Yet another DC link topology includes an auxiliary quasi-resonant DC link (AQRDCL). While certain drawbacks (e.g. high voltage stresses on inverter devices and continuous pulsing DC bus) of the previously mentioned topologies are solved by the AQRDCL topology, such a topology suffers from some characteristic drawbacks. For example, trade-offs among the necessity of maintaining charge balance between DC bus capacitors, minimizing DC bus clamping time and managing current stress on upper clamping devices, especially at low link currents are inevitable unless a split DC input voltage supplies the DC link. It is also necessary that the controller anticipate the future link current after the inverter devices undergo a state change, resulting in additional control complexity. Furthermore, regenerative operation of such topology generally is not considered practical owing to the complexity of associated control.

SUMMARY

An inverter in accordance with the present invention is characterized by a DC source having a positive DC rail and a negative DC rail at the input and a multi-phase AC output. Each phase-pole of the output is controlled to one of substantially the positive DC rail voltage or substantially the negative DC rail voltage in accordance with a pulse width modulation control. The inverter includes a main switching section and an auxiliary switching section. The auxiliary switching section is used to control forced quasi-resonance of the individual phase-poles in preparation for soft commutation of corresponding main switch elements.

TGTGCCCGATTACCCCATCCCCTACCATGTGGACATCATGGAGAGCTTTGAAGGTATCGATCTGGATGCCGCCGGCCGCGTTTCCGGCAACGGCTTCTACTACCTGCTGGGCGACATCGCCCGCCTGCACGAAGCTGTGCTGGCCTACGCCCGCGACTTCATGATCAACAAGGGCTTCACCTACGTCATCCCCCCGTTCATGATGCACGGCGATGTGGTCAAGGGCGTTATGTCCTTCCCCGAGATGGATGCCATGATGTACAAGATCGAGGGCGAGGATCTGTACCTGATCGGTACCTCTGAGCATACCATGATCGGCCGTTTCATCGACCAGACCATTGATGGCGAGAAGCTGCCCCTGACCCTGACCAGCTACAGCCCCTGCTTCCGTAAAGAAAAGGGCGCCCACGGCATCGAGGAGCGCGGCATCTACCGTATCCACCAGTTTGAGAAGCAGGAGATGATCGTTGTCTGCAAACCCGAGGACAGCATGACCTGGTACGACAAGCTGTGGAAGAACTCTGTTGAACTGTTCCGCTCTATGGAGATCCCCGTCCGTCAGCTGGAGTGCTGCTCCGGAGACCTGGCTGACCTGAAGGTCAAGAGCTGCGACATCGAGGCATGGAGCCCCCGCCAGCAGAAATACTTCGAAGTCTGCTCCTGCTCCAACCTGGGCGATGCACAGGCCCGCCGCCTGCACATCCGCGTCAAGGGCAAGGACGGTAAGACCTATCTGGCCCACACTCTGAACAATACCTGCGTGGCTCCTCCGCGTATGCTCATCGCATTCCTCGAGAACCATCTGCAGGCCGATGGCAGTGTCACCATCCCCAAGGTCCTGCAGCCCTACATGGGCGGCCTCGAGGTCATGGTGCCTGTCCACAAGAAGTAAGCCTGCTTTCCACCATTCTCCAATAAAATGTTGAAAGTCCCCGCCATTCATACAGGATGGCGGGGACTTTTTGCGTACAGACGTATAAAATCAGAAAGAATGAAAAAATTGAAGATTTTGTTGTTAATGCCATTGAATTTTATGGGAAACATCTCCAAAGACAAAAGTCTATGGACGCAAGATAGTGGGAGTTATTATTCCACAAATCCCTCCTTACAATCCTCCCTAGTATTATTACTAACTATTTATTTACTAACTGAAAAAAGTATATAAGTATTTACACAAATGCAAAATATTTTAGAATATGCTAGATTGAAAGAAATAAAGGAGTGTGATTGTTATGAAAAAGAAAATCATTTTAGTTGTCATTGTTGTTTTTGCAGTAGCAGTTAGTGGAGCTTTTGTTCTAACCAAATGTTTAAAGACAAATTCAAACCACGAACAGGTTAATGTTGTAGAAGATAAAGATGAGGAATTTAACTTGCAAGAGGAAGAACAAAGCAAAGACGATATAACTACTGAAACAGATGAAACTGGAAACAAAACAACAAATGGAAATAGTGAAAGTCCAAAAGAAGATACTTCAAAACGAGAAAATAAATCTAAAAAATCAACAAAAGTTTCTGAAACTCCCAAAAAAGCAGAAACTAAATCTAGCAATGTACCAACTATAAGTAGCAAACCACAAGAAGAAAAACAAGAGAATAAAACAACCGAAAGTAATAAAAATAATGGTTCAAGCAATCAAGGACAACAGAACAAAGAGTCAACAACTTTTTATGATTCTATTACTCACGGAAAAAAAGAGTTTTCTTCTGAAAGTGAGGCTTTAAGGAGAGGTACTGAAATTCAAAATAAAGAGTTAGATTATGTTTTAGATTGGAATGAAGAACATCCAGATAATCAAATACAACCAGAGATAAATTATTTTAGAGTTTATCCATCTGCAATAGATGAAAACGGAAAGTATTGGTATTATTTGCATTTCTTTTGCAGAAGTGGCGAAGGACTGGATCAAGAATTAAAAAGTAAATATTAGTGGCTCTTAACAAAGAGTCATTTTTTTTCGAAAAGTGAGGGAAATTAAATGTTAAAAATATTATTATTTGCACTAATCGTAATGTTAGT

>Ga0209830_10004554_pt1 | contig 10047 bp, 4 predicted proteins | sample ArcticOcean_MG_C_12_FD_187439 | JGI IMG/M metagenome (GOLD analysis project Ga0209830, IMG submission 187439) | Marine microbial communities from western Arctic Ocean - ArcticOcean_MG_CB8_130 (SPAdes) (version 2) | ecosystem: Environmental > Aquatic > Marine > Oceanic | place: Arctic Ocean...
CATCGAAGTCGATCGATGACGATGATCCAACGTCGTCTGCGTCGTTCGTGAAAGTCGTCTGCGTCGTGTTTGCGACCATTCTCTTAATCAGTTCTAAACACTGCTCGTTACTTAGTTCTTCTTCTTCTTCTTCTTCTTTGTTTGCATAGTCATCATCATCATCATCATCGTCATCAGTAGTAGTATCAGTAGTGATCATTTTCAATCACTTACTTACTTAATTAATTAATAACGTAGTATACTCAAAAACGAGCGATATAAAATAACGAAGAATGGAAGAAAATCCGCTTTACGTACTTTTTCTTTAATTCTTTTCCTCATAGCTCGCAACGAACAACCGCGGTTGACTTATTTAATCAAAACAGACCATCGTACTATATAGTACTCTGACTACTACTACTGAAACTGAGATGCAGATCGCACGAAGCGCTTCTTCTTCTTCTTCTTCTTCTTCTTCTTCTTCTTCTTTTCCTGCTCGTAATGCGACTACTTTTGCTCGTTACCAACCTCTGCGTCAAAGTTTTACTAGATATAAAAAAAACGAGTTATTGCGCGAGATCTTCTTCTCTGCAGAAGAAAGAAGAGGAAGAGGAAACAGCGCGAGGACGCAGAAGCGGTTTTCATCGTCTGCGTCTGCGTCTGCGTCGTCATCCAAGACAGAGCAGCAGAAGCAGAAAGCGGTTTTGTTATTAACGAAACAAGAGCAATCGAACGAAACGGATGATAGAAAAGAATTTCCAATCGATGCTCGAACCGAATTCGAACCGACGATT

In accordance with a preferred embodiment of the present invention, the auxiliary section includes one pair of auxiliary switch devices coupled in series with each other between the positive and negative DC rails. Each auxiliary switch device includes a respective solid state controlled switch element and anti-parallel diode coupled thereacross. A respective series coupled inductor and capacitor (series LC) is coupled at one end thereof to the node, or auxiliary pole, between the auxiliary switch devices and at the other end thereof to the node, or main phase-pole, between a respective phase-pair of main switch devices.

In accordance with another preferred embodiment of the present invention, the auxiliary section includes a plurality of phase-pairs of auxiliary switch devices, each switch device of each phase-pair being coupled in series with the other between the positive and negative DC rails. Each auxiliary switch device includes a respective solid state controlled switch element and anti-parallel diode coupled thereacross. A respective series coupled inductor and capacitor (series LC) is coupled at one end thereof to the node, or auxiliary phase-pole, between a respective phase-pair of auxiliary switch devices, and at the other end thereof to the node, or main phase-pole, between a respective phase-pair of main switch devices.